Paradise rolls out new wildfire prevention standards available to all California homes

A Paradise home received the state’s first Wildfire Prepared Home designation, kicking off a new program meant to reduce the damage from wildfires.

The newly-constructed home is tucked in the burn scar of the Camp Fire, the deadliest wildfire in California’s history, on a road featuring still-charred trees and vacant lots from those who left during the blaze and never returned. The 2018 fire killed 85 people and destroyed upwards of 18,800 homes, according to Cal Fire reports.

The new home’s owner, Casey Taylor, was one of the many Paradise residents who lost a home in the blaze. When approached by the town of Paradise about being the first to receive the new designation, she readily accepted, saying she knew it would bring her “a sense of relief and peace.”

“I am super excited about the opportunity we have, as a community of Paradise, to be an example across the country for building safe communities,” Taylor said. “I love this community so much and I’m so happy to be able to build it back safer.” Paradise resident Casey Taylor, center, talks to City Councilwoman Judy Jones, right, who was the mayor when the Camp Fire burned the town in 2018, and Judy’s husband Ron Jones on Wednesday. Taylor’s home was designated as the first Wildfire Prepared Home in the country.

The new Wildfire Prepared Home program is managed by the Insurance Institute for Building and Home Safety, or IBHS, and was rolled out in partnership with the town officials. The nonprofit organization pioneered the program to help homeowners protect their houses from wildfire, as well as potentially ease insurance burdens that come with living in wildfire-prone areas.

To achieve IBHS’ designation, homes must maintain 5 feet of defensible space — space free from combustible objects, such as grass, mulch or fencing — and must also meet specific standards for roofing, gutters and vents.

According to Roy Wright, the institute’s president and CEO, most California homes already comply with the designation’s standards for roofing, gutters and more. The added obstacle for homeowners looking to achieve the designation is creating that 5-foot defensible space, which Taylor did in her new home by creating a concrete path around the building’s perimeter.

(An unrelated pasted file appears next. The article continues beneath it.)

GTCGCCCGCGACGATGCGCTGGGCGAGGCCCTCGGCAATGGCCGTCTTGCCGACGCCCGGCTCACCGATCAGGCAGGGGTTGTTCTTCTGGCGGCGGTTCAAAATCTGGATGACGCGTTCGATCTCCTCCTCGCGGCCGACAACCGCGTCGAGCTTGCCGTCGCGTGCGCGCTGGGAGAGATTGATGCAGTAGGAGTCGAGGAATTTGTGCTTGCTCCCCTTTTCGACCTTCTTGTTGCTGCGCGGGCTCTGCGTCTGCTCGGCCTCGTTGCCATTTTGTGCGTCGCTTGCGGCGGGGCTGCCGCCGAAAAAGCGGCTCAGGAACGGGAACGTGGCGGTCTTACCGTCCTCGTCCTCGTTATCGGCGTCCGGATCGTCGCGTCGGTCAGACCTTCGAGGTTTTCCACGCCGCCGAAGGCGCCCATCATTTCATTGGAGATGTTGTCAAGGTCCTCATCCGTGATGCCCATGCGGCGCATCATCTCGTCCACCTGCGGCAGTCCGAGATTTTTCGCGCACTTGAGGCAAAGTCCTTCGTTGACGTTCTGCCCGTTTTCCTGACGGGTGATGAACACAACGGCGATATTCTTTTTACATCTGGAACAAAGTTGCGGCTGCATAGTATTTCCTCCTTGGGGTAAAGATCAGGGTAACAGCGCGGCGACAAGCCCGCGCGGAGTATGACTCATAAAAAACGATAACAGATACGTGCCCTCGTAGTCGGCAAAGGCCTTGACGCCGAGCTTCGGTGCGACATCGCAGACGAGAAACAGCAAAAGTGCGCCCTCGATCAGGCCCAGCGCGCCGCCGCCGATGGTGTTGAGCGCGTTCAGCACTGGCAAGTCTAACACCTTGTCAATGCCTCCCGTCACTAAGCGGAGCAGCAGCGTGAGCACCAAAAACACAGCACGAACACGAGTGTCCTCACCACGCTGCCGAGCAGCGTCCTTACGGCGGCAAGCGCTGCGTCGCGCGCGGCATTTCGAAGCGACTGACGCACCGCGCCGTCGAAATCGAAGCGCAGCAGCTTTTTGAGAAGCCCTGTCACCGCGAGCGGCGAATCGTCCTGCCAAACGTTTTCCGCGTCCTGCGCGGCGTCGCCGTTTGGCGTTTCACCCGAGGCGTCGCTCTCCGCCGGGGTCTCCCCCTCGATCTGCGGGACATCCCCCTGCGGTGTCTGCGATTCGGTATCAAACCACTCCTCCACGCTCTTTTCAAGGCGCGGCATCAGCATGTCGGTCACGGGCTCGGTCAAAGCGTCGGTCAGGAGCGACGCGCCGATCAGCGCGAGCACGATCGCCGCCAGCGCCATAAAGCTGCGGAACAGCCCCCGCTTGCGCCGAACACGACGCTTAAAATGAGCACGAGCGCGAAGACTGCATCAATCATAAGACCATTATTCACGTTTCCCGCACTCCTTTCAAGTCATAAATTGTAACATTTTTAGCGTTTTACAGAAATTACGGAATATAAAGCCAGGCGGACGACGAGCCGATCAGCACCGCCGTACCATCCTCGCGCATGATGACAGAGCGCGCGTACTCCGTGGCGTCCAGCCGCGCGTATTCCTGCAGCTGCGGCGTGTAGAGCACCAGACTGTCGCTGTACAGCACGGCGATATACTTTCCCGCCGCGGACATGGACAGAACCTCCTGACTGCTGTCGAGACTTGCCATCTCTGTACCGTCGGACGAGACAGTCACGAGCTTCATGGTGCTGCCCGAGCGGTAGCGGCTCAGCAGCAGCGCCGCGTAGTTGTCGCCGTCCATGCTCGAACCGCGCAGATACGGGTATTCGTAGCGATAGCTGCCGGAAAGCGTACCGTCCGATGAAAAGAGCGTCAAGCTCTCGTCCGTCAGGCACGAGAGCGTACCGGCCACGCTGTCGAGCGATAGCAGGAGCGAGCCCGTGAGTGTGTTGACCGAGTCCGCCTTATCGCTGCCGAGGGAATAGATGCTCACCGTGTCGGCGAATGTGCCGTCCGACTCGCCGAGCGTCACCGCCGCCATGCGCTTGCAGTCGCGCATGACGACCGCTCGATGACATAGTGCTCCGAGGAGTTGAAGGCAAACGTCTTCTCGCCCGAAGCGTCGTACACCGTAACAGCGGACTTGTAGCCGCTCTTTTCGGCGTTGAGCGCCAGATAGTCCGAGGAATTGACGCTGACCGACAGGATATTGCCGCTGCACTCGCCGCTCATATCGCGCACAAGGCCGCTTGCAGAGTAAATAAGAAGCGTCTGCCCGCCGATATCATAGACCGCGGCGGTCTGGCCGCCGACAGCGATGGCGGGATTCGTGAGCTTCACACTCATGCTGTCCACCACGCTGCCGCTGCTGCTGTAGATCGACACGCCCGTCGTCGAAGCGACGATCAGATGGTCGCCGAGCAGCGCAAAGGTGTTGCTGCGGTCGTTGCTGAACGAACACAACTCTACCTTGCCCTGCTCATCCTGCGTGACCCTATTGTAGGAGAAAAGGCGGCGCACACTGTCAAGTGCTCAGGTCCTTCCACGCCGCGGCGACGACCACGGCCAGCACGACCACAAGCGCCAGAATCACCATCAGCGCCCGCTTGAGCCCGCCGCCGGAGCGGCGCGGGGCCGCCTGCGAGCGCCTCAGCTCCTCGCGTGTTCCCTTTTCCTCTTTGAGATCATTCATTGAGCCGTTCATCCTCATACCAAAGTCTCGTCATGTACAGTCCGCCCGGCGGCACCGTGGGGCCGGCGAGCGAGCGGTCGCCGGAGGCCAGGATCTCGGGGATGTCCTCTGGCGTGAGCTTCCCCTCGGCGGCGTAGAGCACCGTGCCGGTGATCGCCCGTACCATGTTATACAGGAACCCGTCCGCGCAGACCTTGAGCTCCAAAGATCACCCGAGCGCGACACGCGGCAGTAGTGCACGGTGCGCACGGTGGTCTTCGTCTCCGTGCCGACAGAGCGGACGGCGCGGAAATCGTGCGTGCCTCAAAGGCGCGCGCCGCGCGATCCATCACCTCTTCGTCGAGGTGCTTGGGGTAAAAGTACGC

The Wildfire Prepared Home designation can be given to newly-constructed or existing homes. The town of Paradise mandated that all new homes follow the designation starting July 1, and has announced plans to help existing homes reach compliance.

Those looking to receive the designation must have an inspection, which costs “less than $100,” Wright said. Once approved, the designation lasts three years, with homeowners submitting photos each year to verify their compliance. After three years, the certification must be renewed.

Beyond ensuring wildfire safety, the new designation may serve as a tool to allow homeowners to lower their insurance rates. According to Karen Collins, a vice president at the American Property Casualty Insurance Association, similar disaster-related home designations in other states, including a wildfire designation in Colorado, have encouraged insurance agencies to underwrite disaster-prone homes at cheaper rates.

“If those companies are already providing similar discounts, they will likely point to the research at IBHS as an even stronger, credible standard to leverage,” Collins said.

Potential insurance benefits were a major motivator for the town of Paradise’s partnership with IBHS. The Camp Fire cost insurers $12.5 billion, and made obtaining insurance difficult as the town tried to rebuild.

“Affordable insurance was one of our biggest challenges in the rebuild,” Paradise mayor Steve Crowder said. “So we’ve been working very hard to find any method that we can and we’re willing to look at anything, do anything, to make insurance reasonable. So this is a huge step in that.”

Crowder added that he hopes other towns or individuals will follow Paradise’s lead in implementing the new wildfire standard.

According to IBHS spokeswoman Connie Bryant Breedlove, the company does not yet have plans to partner with specific towns other than Paradise, but they are hoping the designation gets adopted by people statewide to “make sure what happened here in Paradise is less likely to happen again.

“Hopefully, other communities that are pre-fire, like we were, might look at what happened to us and maybe use this as a way to prevent that from happening to them,” Crowder said. The home of Casey Taylor is equipped with ember-resistant vents, seen during a tour Wednesday, of the Paradise home that was built to meet the new Wildfire Prepared Home standards. Wind-blown embers entering events are a leading cause of home loss during wildfires, according to research by the Insurance Institute for Business & Home Safety.

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